Vaporizable Dielectric Fluid Cooling for IGBT Power Semiconductors

Conference: CIPS 2010 - 6th International Conference on Integrated Power Electronics Systems
03/16/2010 - 03/18/2010 at Nuremberg, Germany

Proceedings: CIPS 2010

Pages: 7Language: englishTyp: PDF

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Saums, David L. (DS&A LLC, 100 High Street, Amesbury MA 01913 USA)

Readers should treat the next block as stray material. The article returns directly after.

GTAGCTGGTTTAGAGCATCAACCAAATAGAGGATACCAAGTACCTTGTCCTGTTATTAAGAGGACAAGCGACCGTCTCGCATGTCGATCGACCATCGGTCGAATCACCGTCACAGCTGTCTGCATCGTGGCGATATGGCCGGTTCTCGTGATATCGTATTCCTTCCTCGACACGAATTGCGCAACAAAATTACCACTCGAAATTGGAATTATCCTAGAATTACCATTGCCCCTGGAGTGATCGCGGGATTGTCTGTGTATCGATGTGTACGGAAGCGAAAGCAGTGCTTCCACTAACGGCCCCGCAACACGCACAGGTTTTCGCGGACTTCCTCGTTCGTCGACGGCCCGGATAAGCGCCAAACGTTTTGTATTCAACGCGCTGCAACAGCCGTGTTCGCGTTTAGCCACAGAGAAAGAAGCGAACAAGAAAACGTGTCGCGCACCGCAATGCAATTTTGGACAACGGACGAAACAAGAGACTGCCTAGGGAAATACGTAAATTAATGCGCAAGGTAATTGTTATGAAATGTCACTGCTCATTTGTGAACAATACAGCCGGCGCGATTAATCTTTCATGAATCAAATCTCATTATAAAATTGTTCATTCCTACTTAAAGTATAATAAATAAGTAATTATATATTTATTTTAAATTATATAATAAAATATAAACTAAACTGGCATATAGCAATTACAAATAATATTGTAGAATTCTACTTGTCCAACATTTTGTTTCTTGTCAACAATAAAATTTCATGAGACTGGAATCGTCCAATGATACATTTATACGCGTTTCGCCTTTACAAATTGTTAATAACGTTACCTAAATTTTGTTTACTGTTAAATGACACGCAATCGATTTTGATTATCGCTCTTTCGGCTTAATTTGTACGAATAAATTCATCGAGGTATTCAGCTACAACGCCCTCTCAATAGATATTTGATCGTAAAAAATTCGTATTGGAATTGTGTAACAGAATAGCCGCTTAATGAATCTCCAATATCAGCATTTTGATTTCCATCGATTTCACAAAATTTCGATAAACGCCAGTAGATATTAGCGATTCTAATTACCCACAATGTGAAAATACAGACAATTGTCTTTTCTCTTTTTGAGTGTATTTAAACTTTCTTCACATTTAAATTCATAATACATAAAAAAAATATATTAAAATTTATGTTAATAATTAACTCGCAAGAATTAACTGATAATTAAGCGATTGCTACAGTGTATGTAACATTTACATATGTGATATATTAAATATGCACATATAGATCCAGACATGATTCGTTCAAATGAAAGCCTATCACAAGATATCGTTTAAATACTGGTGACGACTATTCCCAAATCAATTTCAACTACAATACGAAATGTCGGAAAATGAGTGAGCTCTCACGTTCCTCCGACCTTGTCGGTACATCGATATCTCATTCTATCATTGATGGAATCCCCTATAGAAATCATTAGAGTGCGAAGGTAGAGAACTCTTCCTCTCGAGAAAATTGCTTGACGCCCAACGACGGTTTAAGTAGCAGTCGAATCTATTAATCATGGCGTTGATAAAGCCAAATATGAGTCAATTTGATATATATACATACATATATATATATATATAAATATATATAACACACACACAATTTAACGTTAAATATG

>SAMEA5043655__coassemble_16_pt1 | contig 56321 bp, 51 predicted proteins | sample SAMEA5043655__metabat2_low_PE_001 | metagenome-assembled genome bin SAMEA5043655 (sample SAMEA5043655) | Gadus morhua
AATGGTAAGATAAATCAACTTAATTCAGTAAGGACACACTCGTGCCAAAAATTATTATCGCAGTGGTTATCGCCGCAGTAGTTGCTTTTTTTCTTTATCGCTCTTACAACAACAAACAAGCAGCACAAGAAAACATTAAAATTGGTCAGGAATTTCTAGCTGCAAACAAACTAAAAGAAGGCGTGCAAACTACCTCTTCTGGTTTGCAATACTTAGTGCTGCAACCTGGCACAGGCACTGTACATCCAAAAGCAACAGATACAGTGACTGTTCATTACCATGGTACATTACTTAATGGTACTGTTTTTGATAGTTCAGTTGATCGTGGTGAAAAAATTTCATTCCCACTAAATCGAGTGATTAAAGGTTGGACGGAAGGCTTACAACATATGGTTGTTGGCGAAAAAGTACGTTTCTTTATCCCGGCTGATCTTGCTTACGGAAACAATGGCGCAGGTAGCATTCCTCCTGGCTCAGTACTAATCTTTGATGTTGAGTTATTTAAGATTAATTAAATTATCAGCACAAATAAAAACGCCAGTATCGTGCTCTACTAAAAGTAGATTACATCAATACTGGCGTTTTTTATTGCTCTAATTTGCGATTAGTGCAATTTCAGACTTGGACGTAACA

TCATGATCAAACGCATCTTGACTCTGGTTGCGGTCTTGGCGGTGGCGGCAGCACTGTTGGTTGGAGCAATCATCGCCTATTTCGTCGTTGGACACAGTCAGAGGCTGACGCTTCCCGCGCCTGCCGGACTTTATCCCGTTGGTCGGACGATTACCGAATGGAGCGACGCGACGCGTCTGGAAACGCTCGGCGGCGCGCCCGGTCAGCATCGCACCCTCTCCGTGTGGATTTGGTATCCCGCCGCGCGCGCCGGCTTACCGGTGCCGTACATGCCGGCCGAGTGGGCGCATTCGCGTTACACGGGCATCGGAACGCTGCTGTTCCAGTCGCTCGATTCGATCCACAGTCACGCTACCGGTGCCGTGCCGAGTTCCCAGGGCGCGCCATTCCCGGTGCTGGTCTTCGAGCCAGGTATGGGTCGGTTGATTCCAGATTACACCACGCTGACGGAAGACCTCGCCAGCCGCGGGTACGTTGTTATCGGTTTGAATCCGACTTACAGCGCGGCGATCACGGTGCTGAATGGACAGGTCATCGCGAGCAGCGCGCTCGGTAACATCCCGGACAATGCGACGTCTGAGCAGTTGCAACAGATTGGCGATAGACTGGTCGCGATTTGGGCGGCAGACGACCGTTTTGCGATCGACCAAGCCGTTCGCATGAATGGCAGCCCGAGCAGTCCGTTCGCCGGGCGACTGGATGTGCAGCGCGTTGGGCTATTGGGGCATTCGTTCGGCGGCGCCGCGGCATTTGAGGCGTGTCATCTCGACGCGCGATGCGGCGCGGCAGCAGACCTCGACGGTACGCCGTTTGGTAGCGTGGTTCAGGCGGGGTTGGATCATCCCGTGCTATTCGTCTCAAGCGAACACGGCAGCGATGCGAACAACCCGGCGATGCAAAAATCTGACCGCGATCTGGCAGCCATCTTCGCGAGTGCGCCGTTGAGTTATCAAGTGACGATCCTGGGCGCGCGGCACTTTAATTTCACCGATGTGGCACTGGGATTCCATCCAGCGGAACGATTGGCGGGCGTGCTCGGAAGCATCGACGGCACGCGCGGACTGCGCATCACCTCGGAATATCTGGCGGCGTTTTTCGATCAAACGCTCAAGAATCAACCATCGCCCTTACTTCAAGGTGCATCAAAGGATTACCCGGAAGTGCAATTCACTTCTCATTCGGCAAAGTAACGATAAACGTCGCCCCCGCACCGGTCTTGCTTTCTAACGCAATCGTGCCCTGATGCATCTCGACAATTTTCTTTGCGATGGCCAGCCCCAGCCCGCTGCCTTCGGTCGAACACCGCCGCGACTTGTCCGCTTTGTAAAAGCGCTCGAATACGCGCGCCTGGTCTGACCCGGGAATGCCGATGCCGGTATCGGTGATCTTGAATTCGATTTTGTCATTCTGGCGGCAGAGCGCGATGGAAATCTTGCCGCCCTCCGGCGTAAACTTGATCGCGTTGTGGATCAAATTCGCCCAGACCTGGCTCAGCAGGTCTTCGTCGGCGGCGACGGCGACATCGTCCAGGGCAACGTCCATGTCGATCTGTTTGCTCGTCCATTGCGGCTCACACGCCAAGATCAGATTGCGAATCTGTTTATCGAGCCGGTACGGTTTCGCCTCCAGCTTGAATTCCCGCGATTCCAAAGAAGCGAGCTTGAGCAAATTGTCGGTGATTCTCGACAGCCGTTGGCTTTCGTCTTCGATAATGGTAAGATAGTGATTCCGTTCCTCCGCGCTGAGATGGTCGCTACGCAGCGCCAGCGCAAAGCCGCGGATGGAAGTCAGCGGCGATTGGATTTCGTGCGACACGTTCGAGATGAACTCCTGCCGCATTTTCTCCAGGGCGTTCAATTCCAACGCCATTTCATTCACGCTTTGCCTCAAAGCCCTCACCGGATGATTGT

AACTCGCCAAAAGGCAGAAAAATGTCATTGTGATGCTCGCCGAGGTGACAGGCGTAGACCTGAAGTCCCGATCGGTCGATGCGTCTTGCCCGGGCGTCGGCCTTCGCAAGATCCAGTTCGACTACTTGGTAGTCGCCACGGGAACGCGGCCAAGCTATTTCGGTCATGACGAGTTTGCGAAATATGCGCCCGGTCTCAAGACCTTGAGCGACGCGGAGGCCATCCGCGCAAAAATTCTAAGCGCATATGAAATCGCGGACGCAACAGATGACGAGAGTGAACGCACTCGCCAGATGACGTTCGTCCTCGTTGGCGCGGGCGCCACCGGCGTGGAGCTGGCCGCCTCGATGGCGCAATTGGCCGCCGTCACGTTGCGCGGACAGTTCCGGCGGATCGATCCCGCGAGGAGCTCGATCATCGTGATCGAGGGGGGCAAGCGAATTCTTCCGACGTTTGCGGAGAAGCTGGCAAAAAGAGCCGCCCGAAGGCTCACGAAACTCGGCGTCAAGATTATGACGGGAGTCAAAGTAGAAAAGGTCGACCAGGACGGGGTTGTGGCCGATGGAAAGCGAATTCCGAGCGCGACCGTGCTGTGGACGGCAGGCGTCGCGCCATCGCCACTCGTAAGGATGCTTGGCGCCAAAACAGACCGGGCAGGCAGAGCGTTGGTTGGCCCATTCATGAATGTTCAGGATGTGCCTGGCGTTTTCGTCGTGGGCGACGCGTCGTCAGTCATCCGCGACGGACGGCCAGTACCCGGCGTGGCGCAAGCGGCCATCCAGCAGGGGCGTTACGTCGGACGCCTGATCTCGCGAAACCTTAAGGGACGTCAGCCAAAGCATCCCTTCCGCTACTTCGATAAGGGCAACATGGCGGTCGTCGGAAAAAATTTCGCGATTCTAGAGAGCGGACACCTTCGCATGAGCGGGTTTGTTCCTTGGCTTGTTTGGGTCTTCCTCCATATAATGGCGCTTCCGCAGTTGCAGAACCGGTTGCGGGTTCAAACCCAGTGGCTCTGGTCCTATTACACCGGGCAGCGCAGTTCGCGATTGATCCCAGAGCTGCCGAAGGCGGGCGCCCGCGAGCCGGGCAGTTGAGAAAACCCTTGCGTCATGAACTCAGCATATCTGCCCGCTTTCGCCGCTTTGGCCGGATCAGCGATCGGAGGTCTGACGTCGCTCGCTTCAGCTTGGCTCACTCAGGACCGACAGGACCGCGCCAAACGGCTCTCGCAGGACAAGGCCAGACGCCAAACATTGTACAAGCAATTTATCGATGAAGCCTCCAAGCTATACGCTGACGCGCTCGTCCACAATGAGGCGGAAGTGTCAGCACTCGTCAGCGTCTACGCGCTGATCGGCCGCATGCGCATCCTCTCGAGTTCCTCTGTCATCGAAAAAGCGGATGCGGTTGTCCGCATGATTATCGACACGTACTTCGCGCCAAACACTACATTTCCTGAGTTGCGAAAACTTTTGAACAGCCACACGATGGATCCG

An electrical drive utilizing a common dielectric fluid as the coolant in two-phase operation for cooling 1700V 450A Isolated Gate Bipolar Transistor semiconductor modules has been proposed and demonstrated as a proof-of-concept system. While water as a coolant is very common for such drive systems, a variety of liquids are used in commercial, industrial, aerospace, and military electronics systems. Use of water as a coolant is often regarded as the most prevalent fluid for commercial and industrial electrical drives. The use of alternative coolants is often determined by existing industry practices, component availability, and knowledge base for proven approaches. Use of water or deionized water may also require additives for biological control and antifreeze, colorants, and other inhibitors. The use of water may also require, variously, particle filters, deionization filters, and similar hardware components. The consideration of alternative liquid coolants is driven by system requirements. System requirements impact several aspects of system design, including operating pressures, coolant heat capacity (including any required additives), safety, electrical hazard prevention, need for additives, and maintenance requirements. An alternative cooling technology is the use of a dielectric liquid in a low-flow rate, pumped cooling system utilizing two-phase cooling (without the use of compression), liquid cold plates, flow-through pumps, and a vapour condenser or heat exchanger. The use of such a system with a common vaporizable dielectric fluid will be described as a practical implementation in the power semiconductor market, with examples of individual applications in electronic systems. The vaporizable dielectric fluid is R-134a, a common refrigerant, selected for well-known properties and wide commercial availability at relatively low costs. The use of such refrigerants in pumped, low-flow systems required the development of pumps with and without flow-through cooling, specific to the fluid properties. Referred to as Variable Dielectric Fluid (VDF) cooling systems, these low-flow rate systems are now in use in commercial systems.